Bernie Just Released His Health Care Plan, And It’s As Awesome As We Expected


With a Democratic debate just hours away, the Bernie Sanders campaign released the senator’s plan to bring universal health care to the United States. Touted in the opening paragraphs as continuing the legacy of Roosevelt, Truman, Johnson and other great Democrats, Bernie has finally given us a comprehensive breakdown of his single payer plan.

The release couldn’t come at a better time for the senator, who has been under fire from opponent Hillary Clinton and her daughter Chelsea over the “actual” cost of a single-payer plan. Secretary Clinton made what many are calling the unfortunate mistake of using a Republican talking point, trashing the senator’s plan for a $19 billion deficit that has been widely scrutinized and debunked.

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Clinton says a single payer plan would tear down everything President Obama and the Democrats have built with the ACA. In essence, that is true, as the senator’s plan calls for the expansion of Medicare to every American, eliminating the connection between employee, employer and health insurance. Sanders makes it clear, however, that the Affordable Care Act is extremely successful and that he was there to help write it:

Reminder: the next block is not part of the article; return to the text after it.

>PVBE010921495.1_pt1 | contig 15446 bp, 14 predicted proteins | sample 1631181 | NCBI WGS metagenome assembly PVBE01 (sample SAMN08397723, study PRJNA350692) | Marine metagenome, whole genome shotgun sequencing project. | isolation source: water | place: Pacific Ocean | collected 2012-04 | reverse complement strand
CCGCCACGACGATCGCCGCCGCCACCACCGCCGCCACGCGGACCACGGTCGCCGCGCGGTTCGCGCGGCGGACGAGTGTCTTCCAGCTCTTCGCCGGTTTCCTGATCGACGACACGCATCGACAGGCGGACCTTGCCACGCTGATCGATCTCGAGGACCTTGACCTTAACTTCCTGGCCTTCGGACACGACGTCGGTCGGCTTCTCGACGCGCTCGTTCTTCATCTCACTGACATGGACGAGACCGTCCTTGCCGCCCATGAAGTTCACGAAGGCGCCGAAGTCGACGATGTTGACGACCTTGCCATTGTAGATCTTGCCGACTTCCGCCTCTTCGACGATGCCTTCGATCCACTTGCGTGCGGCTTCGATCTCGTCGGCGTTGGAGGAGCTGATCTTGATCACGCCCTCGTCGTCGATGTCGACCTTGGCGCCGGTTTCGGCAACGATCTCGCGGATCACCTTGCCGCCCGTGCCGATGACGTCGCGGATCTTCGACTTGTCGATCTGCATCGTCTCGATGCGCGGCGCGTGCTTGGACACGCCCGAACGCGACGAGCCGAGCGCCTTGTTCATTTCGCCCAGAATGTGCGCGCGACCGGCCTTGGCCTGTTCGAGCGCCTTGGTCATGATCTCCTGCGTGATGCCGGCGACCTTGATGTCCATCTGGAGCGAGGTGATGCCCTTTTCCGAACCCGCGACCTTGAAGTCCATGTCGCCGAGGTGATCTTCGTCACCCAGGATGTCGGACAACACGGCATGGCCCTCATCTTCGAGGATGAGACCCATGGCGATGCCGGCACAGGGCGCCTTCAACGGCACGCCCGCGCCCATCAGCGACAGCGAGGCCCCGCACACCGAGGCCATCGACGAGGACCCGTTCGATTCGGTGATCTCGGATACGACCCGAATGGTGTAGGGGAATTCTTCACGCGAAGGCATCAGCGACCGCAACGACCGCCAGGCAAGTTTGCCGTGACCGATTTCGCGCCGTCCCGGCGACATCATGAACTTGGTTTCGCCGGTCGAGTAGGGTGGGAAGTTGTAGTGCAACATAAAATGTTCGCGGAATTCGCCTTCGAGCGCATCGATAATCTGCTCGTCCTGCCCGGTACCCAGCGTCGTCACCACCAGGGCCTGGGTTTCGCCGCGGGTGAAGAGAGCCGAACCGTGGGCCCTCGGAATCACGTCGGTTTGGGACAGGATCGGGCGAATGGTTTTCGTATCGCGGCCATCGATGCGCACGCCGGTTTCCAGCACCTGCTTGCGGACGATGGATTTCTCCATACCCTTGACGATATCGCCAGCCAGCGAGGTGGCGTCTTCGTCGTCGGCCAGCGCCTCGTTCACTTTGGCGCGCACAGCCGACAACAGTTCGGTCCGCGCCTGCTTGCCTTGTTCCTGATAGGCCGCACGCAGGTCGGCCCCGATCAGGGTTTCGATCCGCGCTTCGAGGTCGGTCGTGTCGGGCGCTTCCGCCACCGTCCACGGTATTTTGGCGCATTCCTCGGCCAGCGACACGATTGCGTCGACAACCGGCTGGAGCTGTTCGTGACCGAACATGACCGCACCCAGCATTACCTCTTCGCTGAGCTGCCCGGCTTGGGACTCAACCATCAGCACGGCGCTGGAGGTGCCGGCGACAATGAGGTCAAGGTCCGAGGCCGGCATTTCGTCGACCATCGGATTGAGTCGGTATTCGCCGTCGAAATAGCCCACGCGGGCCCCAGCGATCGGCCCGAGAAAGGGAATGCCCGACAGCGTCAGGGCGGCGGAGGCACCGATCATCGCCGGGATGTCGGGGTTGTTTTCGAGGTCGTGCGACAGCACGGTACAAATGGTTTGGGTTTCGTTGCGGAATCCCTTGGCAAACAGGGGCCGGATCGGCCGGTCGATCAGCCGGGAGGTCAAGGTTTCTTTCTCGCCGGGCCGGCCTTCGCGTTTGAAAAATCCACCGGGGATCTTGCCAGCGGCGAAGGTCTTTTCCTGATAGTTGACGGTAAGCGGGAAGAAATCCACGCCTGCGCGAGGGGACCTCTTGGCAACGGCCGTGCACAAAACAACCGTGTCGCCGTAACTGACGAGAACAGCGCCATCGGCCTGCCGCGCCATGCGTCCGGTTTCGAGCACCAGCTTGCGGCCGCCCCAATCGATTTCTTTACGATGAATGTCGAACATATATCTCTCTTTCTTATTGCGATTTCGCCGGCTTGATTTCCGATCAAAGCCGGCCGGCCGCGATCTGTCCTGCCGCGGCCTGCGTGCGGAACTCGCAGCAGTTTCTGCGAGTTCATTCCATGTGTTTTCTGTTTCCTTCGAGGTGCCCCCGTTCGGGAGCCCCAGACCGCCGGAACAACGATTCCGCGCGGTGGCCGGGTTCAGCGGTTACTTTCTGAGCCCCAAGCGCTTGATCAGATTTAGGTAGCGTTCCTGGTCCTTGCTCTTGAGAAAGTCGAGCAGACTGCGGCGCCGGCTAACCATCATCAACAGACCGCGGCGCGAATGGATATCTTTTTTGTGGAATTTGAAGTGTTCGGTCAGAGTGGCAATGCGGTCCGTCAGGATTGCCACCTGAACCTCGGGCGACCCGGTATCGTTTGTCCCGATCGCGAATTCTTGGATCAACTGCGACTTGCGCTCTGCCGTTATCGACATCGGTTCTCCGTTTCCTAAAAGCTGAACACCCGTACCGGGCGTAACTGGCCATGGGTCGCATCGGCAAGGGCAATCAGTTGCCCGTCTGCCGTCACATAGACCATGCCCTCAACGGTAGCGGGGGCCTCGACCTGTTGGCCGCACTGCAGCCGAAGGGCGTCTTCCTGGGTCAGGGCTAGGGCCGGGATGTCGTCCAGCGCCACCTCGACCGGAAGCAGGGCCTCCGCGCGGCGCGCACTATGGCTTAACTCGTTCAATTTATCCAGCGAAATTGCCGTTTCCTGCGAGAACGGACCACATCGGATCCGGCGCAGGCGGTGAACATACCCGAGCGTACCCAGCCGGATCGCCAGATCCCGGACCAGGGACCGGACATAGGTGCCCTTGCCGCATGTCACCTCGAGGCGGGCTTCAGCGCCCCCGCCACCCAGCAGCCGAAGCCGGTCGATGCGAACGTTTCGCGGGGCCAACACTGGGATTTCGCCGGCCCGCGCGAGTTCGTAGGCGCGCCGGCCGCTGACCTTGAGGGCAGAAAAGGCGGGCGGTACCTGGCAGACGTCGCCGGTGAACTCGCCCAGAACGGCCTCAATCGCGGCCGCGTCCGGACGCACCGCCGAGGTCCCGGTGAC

The Affordable Care Act was a critically important step towards the goal of universal health care. Thanks to the ACA, more than 17 million Americans have gained health insurance. Millions of low-income Americans have coverage through expanded eligibility for Medicaid that now exists in 31 states. Young adults can stay on their parents’ health plans until they’re 26. All Americans can benefit from increased protections against lifetime coverage limits and exclusion from coverage because of pre-existing conditions. Bernie was on the U.S. Senate committee that helped write the ACA. But as we move forward, we must build upon the success of the ACA to achieve the goal of universal health care.

Twenty-nine million Americans today still do not have health insurance and millions more are underinsured and cannot afford the high copayments and deductibles charged by private health insurance companies that put profits before people.

The senator also released a comprehensive look at how the plan would affect the middle and working class favorably while guaranteeing health insurance for every man, woman and child in this country. For the bulk of Americans, the cost out of their own pockets would be far less than they pay in premiums, and for those caught up in the horrible mess of the Medicaid gap created by Republicans to promote corporate profits over the well-being of working class Americans.

Those who will find the senator’s plan unfavorable are those at the top. While their businesses would be freed from the concerns of employee health care, allowing more time and revenue to be directed at increased productivity and profits, their personal income will take the hit liberals have been calling for heavily, especially since the Great Recession. Wealth inequality in this country is an issue that progressives like Bernie Sanders are extremely concerned about. This is Bernie’s answer:


HOW MUCH WILL IT COST?